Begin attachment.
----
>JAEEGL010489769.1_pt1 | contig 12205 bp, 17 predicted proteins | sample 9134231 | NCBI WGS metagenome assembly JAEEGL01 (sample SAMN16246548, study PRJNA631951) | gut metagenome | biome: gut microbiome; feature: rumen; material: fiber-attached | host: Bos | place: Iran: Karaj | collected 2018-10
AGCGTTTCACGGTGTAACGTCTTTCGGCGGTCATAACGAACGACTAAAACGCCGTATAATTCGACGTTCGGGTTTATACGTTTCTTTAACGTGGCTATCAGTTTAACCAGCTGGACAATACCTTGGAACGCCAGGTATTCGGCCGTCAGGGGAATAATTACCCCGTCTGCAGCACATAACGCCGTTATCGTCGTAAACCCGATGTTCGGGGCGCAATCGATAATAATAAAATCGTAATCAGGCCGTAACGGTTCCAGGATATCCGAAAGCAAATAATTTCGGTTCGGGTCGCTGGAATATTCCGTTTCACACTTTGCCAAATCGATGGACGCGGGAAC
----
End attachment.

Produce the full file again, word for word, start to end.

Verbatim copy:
>JAEEGL010489769.1_pt1 | contig 12205 bp, 17 predicted proteins | sample 9134231 | NCBI WGS metagenome assembly JAEEGL01 (sample SAMN16246548, study PRJNA631951) | gut metagenome | biome: gut microbiome; feature: rumen; material: fiber-attached | host: Bos | place: Iran: Karaj | collected 2018-10
AGCGTTTCACGGTGTAACGTCTTTCGGCGGTCATAACGAACGACTAAAACGCCGTATAATTCGACGTTCGGGTTTATACGTTTCTTTAACGTGGCTATCAGTTTAACCAGCTGGACAATACCTTGGAACGCCAGGTATTCGGCCGTCAGGGGAATAATTACCCCGTCTGCAGCACATAACGCCGTTATCGTCGTAAACCCGATGTTCGGGGCGCAATCGATAATAATAAAATCGTAATCAGGCCGTAACGGTTCCAGGATATCCGAAAGCAAATAATTTCGGTTCGGGTCGCTGGAATATTCCGTTTCACACTTTGCCAAATCGATGGACGCGGGAAC